This method, also known as “washing and setting”, is mostly available in liquid form. As the name implies, this concoction or “agbo” (in Yoruba language), is a mixture of different herbs and water.

Agbo ingredients

To prepare the various items, melon (Egusi), cloves (Kanafuru) among other tree barks and roots are used. These ingredients perform separate functions such as cleansing the uterus, relief of back pains, prevention of infection, among others. The various roots, tree barks and melon are chopped or sliced into pieces.

Sliced agbo ingredients

 The next stage is to put the sliced ingredients into a bottle or container and soak with water for three days, before it can be fit for consumption.

Putting sliced ingredients in container

 The reason for naming this agbo “washing and setting” is because the concoction aids purging, whenever it is taken before sexual intercourse, cleansing the system of black menstruation or seizure and fighting infection when it is time for the woman to get pregnant again. It also makes sperm unable to stay in the woman’s system.

 Other traditional birth control measures include the intake of Negro pepper solution popularly known as “uda water” the use of waist beads, bracelets, upon which traditional works are performed for more effectiveness.


  Finding out people’s reactions to traditional birth control means, one of the respondents said “it is good for me because I am imitating our mothers. It is preferable to taking birth control by injection which could cause fibroid. Blood hardly flows during one’s menstrual cycle, while there is over flow in some cases. Even sanitary pads may not hold blood, as the woman is unable to go anywhere at this period.”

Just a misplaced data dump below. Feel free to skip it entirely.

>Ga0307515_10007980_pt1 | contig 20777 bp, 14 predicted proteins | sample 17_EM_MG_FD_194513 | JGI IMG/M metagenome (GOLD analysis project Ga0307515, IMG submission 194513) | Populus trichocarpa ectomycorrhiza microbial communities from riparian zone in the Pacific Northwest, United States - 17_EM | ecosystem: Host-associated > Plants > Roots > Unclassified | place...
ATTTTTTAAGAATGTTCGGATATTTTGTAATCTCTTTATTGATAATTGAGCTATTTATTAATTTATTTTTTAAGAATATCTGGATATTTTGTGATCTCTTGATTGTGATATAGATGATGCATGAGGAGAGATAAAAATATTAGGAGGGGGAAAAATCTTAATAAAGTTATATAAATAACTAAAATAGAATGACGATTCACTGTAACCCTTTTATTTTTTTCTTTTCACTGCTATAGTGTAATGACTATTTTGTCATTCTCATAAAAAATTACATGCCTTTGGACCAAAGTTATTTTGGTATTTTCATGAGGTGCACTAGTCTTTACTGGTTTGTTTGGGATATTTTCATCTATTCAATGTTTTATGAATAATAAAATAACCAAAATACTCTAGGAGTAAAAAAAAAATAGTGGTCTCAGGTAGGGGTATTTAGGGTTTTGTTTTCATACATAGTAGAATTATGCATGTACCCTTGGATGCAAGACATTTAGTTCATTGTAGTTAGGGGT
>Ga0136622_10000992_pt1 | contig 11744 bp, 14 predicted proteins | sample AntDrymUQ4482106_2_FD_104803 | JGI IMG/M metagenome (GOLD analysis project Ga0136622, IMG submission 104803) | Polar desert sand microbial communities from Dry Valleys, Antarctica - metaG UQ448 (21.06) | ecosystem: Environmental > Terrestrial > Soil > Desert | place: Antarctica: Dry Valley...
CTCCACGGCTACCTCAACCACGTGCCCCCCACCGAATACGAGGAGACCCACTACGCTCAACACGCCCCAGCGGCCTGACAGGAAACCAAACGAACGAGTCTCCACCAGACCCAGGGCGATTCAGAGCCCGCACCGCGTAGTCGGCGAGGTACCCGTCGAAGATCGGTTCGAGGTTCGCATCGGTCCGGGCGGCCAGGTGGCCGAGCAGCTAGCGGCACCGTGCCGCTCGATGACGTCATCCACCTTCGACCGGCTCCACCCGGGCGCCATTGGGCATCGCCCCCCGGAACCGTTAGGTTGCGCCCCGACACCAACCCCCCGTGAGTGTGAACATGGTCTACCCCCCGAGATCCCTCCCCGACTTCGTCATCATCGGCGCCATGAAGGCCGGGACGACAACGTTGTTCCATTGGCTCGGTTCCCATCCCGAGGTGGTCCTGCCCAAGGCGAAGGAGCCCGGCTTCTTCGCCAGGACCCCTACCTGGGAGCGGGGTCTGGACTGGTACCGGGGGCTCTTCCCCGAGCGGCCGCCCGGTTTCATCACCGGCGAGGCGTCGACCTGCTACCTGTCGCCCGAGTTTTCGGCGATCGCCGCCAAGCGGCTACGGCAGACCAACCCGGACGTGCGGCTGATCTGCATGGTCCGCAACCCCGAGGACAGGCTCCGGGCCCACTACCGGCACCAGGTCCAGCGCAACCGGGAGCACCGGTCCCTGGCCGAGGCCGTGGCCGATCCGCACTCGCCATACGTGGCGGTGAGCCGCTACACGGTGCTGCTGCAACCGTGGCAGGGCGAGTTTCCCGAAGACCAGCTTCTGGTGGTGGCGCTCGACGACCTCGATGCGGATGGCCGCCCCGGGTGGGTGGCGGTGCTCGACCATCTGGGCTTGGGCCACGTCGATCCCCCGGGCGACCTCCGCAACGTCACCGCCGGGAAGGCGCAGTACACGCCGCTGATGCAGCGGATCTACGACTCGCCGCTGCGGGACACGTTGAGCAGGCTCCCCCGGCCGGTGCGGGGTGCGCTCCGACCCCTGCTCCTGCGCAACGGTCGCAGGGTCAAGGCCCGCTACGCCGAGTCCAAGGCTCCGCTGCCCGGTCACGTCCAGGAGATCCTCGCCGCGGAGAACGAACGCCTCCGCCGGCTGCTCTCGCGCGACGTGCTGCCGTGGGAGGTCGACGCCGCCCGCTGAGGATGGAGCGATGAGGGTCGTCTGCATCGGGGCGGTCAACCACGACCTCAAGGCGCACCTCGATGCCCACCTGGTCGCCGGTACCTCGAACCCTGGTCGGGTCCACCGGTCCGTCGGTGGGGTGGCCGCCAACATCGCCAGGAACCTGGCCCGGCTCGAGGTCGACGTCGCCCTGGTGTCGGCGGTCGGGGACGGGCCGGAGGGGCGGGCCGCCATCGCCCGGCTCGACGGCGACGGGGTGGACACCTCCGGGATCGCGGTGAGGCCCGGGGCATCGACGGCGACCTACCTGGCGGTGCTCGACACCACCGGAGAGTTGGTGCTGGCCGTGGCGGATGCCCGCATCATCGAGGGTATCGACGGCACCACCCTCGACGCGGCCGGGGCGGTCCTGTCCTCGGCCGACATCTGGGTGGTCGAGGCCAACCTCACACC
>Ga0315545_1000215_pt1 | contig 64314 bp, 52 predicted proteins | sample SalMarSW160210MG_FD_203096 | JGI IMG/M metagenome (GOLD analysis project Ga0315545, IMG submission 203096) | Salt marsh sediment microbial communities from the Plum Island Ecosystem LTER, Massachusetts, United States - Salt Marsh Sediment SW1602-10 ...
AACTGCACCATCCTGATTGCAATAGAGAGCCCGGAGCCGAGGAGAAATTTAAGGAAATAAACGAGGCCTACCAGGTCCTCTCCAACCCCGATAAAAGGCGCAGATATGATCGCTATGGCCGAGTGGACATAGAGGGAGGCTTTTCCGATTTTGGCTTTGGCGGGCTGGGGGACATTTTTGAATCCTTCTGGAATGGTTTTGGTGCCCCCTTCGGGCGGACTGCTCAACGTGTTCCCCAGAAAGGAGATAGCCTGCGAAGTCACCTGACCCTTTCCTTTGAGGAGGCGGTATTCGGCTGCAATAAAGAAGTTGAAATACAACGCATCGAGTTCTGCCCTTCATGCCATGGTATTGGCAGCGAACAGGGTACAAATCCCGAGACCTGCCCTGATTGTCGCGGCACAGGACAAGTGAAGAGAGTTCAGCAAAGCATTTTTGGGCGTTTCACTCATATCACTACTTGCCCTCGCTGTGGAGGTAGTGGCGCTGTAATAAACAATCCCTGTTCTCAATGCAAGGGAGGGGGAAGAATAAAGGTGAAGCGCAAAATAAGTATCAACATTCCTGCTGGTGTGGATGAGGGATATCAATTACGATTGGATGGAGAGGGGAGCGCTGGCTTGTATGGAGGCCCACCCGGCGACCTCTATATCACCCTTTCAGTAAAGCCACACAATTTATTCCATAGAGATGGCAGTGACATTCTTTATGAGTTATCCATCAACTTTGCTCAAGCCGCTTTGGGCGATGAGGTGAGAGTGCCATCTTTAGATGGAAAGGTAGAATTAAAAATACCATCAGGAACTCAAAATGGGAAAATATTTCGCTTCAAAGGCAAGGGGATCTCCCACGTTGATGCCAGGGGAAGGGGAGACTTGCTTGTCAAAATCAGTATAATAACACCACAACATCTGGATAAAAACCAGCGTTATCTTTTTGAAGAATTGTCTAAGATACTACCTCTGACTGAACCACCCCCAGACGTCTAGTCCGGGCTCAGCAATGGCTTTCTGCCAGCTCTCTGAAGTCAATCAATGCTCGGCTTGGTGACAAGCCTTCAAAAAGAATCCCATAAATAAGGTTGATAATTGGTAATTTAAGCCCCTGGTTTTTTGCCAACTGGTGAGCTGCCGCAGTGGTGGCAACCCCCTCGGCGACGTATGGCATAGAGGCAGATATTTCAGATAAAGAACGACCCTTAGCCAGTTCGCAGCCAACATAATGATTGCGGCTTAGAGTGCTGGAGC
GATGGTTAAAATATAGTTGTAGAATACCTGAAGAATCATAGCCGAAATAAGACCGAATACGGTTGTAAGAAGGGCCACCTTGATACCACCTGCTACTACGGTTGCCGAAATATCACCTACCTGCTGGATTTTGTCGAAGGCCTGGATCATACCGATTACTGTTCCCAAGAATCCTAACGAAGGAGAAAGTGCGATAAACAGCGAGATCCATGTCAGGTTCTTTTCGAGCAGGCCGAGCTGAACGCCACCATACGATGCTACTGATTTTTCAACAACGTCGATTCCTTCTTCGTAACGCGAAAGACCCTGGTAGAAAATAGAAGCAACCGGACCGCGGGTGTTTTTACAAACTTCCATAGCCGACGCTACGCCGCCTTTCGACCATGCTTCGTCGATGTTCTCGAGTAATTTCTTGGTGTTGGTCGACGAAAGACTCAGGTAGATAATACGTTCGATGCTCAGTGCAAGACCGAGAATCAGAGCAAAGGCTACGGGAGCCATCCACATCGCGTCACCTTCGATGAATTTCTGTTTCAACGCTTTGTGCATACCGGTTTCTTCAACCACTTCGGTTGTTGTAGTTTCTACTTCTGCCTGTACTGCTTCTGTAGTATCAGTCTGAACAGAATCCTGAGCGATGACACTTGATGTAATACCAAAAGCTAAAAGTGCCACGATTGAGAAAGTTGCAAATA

On the flip side, a health practitioner in a public sector parastatal in Lagos, believes that indigenous family planning method is ‘not ideal’. According to her, “some of them fail. It is rare to see modern ones failing. On occasions where modern ones fail, it implies the client did not give a clear explanation of her situation. In the past, a client approaches you by showing you the sanitary pad, she has on, indicating she is on her menstrual cycle and you believe her, but the reverse is the case lately.

“There have been cases where some go for abortions, come with the blood sample from abortions carried out, lying to nurses and doctors that they are menstruating. It was on this discovery of falsehood by some clients, that doctors now insist that they go to the laboratory so as to confirm their status. It sometimes turns out that these clients are pregnant and this automatically makes them unfit for the family planning process”.

Hello, I am Lilian Chudey Pride. Good to welcome you to my online world. I am a Writer, Teacher, Encourager, Author of Life Beyond Motherhood, Dignity of Womanhood and Publisher, online Magazine. I love Africa so much and I derive joy in telling the world about her beauty and strength. I share the challenges of the childless African community, providing Support, Encouragement and Empowerment. While guiding the childless African woman to trust God, I help her to understand her peculiarity, grieve properly, heal and embrace purpose. See my book: Life Beyond Motherhood on Amazon. Welcome to Africa.
Mary Grant
Lilian Chudey Pride